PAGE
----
Istanbul is the only city in the world that spans over two continents. Europe and Asia. The city embodies mystery, intrigue, and glamour which left most other cities long ago. While the museums, palaces, great mosques, and bazaars seem inexhaustible, there’s also an unexpected natural beauty. From the shores of the Bosphorus at sunset, the red evening light reflects in the windows on the opposite shore and you understand what attracts people to this glorious city.
Shopping in Istanbul is most likely the least expensive in entire Europe, food is varied and exquisite combining unique tastes of European, Mediterranean and Middle Eastern cuisines -thanks to the Ottoman Empire once spanned from eastern Europe to Northern Africa and desserts of Arabia-, and the seven million who live here mingle with a wide variety of humanity walking its streets.
Istanbul is the largest city in the Republic of Turkey. It is located on the shores of the Bosphorus, and is bordered to the north by the Black Sea, to the east by the region of Kocaeli and the Marmara Sea and to the west by Tekirdag and the Kirklareli region. The city covers a total area of 5712 km² including, within the urban district, the islands of the Marmara known as the Princes Islands. It is flanked by a range of high hills to the east of the Bosphorus, the highest of which is Aydos (537m.) near Kartal. Camlica hill (229 m.) east of Uskudar, is a recognized tourist spot. Forests surround the city sporadically, the most extensive being the Belgrad Forest which is 20 square km, to the north of the city.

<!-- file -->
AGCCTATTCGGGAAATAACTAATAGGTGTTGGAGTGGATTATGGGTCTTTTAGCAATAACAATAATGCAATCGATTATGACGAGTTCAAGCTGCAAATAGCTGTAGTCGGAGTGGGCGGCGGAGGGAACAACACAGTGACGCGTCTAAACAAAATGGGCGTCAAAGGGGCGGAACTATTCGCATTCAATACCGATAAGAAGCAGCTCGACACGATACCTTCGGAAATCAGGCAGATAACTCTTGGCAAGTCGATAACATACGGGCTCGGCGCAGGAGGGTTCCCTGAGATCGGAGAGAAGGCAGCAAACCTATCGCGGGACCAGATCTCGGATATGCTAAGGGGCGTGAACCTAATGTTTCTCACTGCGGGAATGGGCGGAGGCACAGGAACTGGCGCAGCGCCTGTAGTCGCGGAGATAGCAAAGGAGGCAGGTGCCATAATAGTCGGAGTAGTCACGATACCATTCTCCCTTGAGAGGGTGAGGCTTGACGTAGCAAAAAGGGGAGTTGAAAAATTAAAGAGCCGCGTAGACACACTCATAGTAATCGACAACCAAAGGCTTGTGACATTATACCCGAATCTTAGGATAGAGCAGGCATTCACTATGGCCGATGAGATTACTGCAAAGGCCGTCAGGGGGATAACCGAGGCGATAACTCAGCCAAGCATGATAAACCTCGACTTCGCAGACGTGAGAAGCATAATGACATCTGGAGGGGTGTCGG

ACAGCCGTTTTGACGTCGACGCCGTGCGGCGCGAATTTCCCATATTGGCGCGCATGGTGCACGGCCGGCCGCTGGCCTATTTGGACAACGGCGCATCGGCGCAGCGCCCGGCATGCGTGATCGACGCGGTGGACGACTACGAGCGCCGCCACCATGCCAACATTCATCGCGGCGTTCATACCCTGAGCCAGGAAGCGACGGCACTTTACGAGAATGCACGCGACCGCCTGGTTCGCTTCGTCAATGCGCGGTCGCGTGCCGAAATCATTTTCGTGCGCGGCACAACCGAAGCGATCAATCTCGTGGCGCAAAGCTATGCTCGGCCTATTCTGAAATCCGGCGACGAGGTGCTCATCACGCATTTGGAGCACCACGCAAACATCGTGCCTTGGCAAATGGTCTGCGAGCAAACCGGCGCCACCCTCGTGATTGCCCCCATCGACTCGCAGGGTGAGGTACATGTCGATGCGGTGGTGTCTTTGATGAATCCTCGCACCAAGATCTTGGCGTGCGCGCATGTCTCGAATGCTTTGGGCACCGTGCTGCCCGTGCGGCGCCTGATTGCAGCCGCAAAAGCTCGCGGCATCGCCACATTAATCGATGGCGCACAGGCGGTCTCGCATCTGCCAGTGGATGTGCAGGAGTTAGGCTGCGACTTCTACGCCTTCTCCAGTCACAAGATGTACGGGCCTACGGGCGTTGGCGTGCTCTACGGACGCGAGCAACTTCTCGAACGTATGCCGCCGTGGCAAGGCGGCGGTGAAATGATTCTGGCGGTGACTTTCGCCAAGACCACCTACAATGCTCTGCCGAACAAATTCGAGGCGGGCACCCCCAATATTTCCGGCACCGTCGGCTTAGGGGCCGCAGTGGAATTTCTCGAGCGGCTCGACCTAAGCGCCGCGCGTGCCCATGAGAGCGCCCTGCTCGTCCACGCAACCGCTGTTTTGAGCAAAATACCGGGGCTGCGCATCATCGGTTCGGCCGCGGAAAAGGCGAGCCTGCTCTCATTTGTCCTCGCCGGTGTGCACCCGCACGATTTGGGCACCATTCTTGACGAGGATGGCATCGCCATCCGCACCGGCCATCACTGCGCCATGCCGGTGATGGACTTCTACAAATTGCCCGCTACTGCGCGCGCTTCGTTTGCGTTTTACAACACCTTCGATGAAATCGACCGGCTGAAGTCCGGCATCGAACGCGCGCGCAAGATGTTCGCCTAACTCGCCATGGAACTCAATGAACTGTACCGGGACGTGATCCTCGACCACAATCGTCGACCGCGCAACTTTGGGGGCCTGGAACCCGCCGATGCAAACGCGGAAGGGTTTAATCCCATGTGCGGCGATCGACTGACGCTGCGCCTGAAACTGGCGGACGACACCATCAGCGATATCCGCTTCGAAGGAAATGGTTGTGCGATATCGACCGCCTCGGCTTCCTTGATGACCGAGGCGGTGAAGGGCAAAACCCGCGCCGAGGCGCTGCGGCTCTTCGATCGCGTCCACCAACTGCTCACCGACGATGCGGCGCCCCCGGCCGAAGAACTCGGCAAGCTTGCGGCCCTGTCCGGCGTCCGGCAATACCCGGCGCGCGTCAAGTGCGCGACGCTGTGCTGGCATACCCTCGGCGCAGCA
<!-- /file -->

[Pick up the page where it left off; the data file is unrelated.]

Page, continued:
Istanbul winters are warm and wet, summers hot and dry. The climate is tempered by warm Mediterranean winds which counter frequent Black Sea cold fronts. Temperatures vary moderately between day and night, and from season to season. The summer season is approximately 90 days long, while winter is 80 days long. Snow fails for an average of 7 days in a year.
The largest river in the region is the Riva, which flows into the Black Sea. In addition there are two rivers flowing into the Bosphorus. Istinye River and Buyuk River. The region also boasts three small but notable lakes, all on the European shores of the Bosphorus. These are the fresh-water Terkos, which supplies the city with much of its water, and the inland seas of Kucukcekmece and Buyukcekmece on the Marmara coast, which are salt water lagoons. Fish are found in both these lakes.
The city, whose population is about 12 million, is a major port and trade center. It is the most important city in Turkey, possessing a number of universities, high schools, libraries and cultural centers. The city is an impressive sight, situated, as it is, on a site dominating both the Golden Horn and the Bosphorus, and brimming with fine monuments and artifacts of the Byzantine and Ottoman era.
Up to the Turkish conquest of Istanbul by Mehmet II in 1453, the city was the center of the Byzantine Empire. After that date it became the center of the Ottoman Empire. After the founding of the Turkish Republic in 1923, the capital of Turkey became Ankara.